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What services do the OWCP district offices provide?
The OWCP district office monitors the payment of compensation and medical care to ensure compliance with the provisions of the Act. The district office staff also provides technical assistance to employers, insurance carriers, and claimants for the prompt delivery of benefits. In case of claim disputes, district office claims examiners conduct informal conferences to help the parties resolve their disputes by way of mutual agreement or compromise without formal litigation. The district director has authority to approve settlements and issue compensation awards in undisputed claims.

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What if the parties to the claim are unable to resolve their dispute(s) informally?
If the parties are unable to resolve their dispute(s) informally, they may request referral of the claim to the Office of Administrative Law Judges (OALJ) for formal hearing. Decisions rendered by the administrative law judge may be appealed to the Benefits Review Board and thereafter, depending on where the claim is administered, to the U.S. District Court or to the U.S. Court of Appeals. It is advisable that you contact an attorney to assist you in filing a DBA claim.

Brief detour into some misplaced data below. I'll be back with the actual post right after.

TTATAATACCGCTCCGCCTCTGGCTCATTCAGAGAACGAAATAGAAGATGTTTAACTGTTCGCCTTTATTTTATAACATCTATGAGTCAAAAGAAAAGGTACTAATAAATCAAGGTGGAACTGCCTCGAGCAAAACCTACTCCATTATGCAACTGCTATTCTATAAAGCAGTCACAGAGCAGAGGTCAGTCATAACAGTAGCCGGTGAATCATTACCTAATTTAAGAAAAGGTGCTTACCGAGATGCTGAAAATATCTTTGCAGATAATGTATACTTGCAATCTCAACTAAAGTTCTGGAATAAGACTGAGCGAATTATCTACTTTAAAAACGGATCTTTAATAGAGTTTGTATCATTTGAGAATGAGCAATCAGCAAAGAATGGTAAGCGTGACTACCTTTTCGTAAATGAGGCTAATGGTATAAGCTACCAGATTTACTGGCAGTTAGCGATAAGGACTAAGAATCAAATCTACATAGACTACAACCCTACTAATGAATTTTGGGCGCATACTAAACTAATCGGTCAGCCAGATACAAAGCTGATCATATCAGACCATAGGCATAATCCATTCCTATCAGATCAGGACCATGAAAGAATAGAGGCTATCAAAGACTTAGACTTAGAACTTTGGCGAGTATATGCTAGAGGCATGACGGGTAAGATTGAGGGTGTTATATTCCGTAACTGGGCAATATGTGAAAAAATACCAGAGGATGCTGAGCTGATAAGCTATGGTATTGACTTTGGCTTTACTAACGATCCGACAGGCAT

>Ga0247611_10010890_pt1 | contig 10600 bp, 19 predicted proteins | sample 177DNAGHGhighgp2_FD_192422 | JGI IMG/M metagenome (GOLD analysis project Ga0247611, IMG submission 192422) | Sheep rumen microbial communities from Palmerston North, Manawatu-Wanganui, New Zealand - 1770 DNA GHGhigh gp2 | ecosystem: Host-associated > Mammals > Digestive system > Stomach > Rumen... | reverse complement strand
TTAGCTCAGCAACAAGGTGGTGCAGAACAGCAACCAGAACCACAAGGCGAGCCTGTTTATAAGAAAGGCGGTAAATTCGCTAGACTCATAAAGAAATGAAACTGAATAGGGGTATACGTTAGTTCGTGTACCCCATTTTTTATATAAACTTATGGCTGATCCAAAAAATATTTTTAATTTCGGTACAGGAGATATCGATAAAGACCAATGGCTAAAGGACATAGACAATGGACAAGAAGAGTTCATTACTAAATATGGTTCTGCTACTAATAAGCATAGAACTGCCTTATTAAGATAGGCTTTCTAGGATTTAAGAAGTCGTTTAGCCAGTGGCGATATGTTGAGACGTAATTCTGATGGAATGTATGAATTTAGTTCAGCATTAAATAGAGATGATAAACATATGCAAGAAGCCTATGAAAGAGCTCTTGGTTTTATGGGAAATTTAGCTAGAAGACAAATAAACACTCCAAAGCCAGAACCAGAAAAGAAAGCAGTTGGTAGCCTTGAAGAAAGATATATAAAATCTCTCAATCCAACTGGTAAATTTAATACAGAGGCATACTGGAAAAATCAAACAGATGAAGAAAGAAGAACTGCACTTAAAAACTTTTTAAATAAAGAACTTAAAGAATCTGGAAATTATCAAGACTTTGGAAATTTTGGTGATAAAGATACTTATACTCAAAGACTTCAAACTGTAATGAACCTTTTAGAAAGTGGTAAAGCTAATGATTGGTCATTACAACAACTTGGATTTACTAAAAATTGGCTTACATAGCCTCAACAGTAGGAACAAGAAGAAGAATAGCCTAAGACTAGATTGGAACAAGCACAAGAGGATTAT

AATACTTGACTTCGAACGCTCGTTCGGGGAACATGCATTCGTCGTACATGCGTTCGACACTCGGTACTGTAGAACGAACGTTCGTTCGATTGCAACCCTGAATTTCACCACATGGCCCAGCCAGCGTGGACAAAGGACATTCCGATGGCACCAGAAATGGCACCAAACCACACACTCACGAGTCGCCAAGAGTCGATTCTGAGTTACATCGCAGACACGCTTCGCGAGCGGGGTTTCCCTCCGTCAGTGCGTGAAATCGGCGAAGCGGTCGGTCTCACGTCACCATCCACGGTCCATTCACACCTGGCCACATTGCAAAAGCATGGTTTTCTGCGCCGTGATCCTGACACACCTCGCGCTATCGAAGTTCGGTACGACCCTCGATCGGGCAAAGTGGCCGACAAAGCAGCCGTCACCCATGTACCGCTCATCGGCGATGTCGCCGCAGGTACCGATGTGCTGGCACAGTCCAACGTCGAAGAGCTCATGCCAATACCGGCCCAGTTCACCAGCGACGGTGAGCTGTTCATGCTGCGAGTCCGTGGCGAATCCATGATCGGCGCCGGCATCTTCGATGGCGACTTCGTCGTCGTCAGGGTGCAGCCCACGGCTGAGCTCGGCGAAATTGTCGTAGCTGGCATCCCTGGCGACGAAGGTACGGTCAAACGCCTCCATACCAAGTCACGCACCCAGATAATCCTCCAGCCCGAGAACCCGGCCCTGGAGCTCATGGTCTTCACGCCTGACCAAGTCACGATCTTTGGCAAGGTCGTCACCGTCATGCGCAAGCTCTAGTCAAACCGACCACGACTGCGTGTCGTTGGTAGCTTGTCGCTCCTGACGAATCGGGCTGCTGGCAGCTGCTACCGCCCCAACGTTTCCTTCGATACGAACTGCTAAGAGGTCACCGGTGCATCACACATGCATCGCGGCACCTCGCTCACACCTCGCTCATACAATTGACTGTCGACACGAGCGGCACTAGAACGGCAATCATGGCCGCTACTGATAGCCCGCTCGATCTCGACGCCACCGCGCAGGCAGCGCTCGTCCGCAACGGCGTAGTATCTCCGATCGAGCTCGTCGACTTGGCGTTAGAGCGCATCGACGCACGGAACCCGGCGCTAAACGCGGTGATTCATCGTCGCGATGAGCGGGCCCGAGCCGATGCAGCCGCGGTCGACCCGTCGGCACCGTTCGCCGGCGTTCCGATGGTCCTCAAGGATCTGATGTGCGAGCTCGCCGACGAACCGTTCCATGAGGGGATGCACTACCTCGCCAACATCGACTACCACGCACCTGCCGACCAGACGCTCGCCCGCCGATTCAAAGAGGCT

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How do I contact the OWCP district office?
The DBA jurisdictional boundaries and the corresponding district office contact information can be view at the Longshore Defense Base Act Jurisdiction page. The contact information for other Longshore district offices can be viewed at the DLHWC National and District Office Personnel page.

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What are the insurance requirements under the DBA?
The insurance requirements under the DBA are identical to those found in the LHWCA. The Longshore Act requires every employer (including contractors and subcontractors) either to secure insurance for the payment of workers' compensation benefits provided under the Act or to be permissibly self-insured. If a subcontractor fails to secure the payment of compensation, the contractor will be liable and will be required to secure the payment of such benefits.